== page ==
Blade Runner 2049

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fredgarvin

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Re: Blade Runner 2049
« Reply #60 on: 28 Oct 2017, 01:55 am »
My wife loved it , just as I did. I suppose 30 minutes could have been cut, they could have dressed everyone in silly spandex hero costumes and filled the dialogue with fart jokes and two syllable words. Like the rest of the dreck they are putting out.

WGH

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Re: Blade Runner 2049
« Reply #61 on: 28 Oct 2017, 01:56 am »
My female friend was the first one to suggest we go see it - two weeks before it opened. I had to wait a week before the theater started selling tickets online.
She loved it.

I thought the length was perfect, not many movies take the time to tell a story anymore. Anyone familiar with Denis Villeneuve's films will know he likes to tell a story:

Arrival - 116 minutes
Sicario - 121 minutes
Incendies - 130 minutes
Prisoners - 153 minutes
Blade Runner 2049 - 164 minutes
 
« Last Edit: 28 Oct 2017, 08:18 pm by WGH »

Rob Babcock

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Re: Blade Runner 2049
« Reply #62 on: 28 Oct 2017, 05:04 am »
I agree!  I never looked at my watch; the story was simply allowed to unfold organically, in it's own time.  The characters were lovingly drawn with patience IMO. 

2gumby2

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Re: Blade Runner 2049
« Reply #63 on: 28 Oct 2017, 05:39 am »
I never saw the original Blade Runner, but I was entertained by this one. I wouldn't consider it to be a great film, but it was worth seeing. I rarely go to movies anymore because there just isn't much produced by the film industry that is worth anything. The last movie I saw in a theater was Alice in Wonderland with Johnny Depp and I think that was about 6 years ago. I feel the golden age of quality film making is gone and I don't believe contemporary film makers will ever approach the creativity and quality of days gone by even though they have enhanced film making techniques with modern technology.

Wind Chaser

Re: Blade Runner 2049
« Reply #64 on: 28 Oct 2017, 06:56 am »
I never saw the original Blade Runner, but I was entertained by this one. I wouldn't consider it to be a great film, but it was worth seeing. I rarely go to movies anymore because there just isn't much produced by the film industry that is worth anything.

I couldn't agree with you more. Maybe my expectations/hopes and standards are just a lot higher than they should be, because I'm rarely impressed by anything I see anymore.

fredgarvin

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Re: Blade Runner 2049
« Reply #65 on: 28 Oct 2017, 03:46 pm »
I never saw the original Blade Runner, but I was entertained by this one. I wouldn't consider it to be a great film, but it was worth seeing. I rarely go to movies anymore because there just isn't much produced by the film industry that is worth anything. The last movie I saw in a theater was Alice in Wonderland with Johnny Depp and I think that was about 6 years ago. I feel the golden age of quality film making is gone and I don't believe contemporary film makers will ever approach the creativity and quality of days gone by even though they have enhanced film making techniques with modern technology.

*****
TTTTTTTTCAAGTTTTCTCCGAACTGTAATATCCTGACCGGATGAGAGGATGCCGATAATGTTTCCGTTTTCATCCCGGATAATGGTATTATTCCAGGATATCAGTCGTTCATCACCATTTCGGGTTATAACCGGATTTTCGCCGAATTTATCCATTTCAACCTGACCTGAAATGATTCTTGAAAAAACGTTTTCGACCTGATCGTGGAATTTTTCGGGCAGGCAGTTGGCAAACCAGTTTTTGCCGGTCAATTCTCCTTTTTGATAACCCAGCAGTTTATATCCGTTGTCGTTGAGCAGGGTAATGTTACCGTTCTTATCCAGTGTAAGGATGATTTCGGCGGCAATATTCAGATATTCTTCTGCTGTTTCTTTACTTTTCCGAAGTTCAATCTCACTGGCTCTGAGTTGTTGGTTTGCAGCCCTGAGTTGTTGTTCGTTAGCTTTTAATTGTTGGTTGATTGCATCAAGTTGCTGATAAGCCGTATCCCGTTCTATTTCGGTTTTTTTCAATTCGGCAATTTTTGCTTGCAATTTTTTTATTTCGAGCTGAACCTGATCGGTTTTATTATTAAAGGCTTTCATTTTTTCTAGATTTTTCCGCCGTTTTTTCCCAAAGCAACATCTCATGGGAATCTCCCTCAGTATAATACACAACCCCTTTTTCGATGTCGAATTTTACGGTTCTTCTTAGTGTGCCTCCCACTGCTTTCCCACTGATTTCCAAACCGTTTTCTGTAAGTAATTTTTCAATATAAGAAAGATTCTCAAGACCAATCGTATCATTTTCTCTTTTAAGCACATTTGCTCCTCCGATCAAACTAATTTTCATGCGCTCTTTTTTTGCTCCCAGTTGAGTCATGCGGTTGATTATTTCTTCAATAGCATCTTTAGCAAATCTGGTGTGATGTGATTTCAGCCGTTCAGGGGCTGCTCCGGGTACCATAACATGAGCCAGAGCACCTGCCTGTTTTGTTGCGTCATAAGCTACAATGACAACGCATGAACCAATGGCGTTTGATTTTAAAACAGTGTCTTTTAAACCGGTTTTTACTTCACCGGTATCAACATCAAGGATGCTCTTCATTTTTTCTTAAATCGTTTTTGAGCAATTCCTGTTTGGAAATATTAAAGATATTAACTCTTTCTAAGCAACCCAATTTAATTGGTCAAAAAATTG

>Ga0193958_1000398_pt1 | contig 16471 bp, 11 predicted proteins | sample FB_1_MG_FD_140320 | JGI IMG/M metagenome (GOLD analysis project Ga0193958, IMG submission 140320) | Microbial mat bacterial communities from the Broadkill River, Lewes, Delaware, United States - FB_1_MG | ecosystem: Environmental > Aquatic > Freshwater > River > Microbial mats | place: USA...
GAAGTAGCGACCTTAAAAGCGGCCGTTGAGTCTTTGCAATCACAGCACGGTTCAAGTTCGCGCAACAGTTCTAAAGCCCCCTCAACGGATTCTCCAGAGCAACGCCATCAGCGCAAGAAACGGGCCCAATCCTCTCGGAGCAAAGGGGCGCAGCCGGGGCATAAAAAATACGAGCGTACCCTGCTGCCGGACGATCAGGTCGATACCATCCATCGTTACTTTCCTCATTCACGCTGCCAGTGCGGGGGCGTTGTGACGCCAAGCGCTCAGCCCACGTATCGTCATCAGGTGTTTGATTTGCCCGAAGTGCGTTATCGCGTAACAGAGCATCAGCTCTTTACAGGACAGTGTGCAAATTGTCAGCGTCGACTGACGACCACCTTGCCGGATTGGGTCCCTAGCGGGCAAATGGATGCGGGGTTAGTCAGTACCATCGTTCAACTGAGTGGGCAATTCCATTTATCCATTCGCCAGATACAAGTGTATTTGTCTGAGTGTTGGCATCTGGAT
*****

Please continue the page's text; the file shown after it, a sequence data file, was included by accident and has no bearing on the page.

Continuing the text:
I agree with your sentiment but, not knowing your tastes, you might try watching Sicario. It reminded me of the good films of the 70's and early 80's. Before moralizing became the trend.

charmerci

Re: Blade Runner 2049
« Reply #66 on: 28 Oct 2017, 05:49 pm »
I feel the golden age of quality film making is gone and I don't believe contemporary film makers will ever approach the creativity and quality of days gone by even though they have enhanced film making techniques with modern technology.


I don't often watch blockbusters or just go watch films in general but I think films are so much better now. (Though you don't say what the golden age of films is.) The realism of how people act now is much better than before the 70's.






wushuliu

Re: Blade Runner 2049
« Reply #67 on: 28 Oct 2017, 07:07 pm »
I agree with your sentiment but, not knowing your tastes, you might try watching Sicario. It reminded me of the good films of the 70's and early 80's. Before moralizing became the trend.

Funny. I consider the 70s the peak of moral cinema, culminating in the great film Being There.

fredgarvin

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Re: Blade Runner 2049
« Reply #68 on: 28 Oct 2017, 08:36 pm »
Funny. I consider the 70s the peak of moral cinema, culminating in the great film Being There.

I love that film. I t didn't disappoint me at all in how it handled Kosinski's material. I feel that as the 80's progressed there developed a trend in films to identify the villain- without moral ambiguity, or relativism. A Sicario in that era would have treated the principal characters differently, imo.  They may have even received their comeuppance.

Rob Babcock

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Re: Blade Runner 2049
« Reply #69 on: 29 Oct 2017, 12:33 am »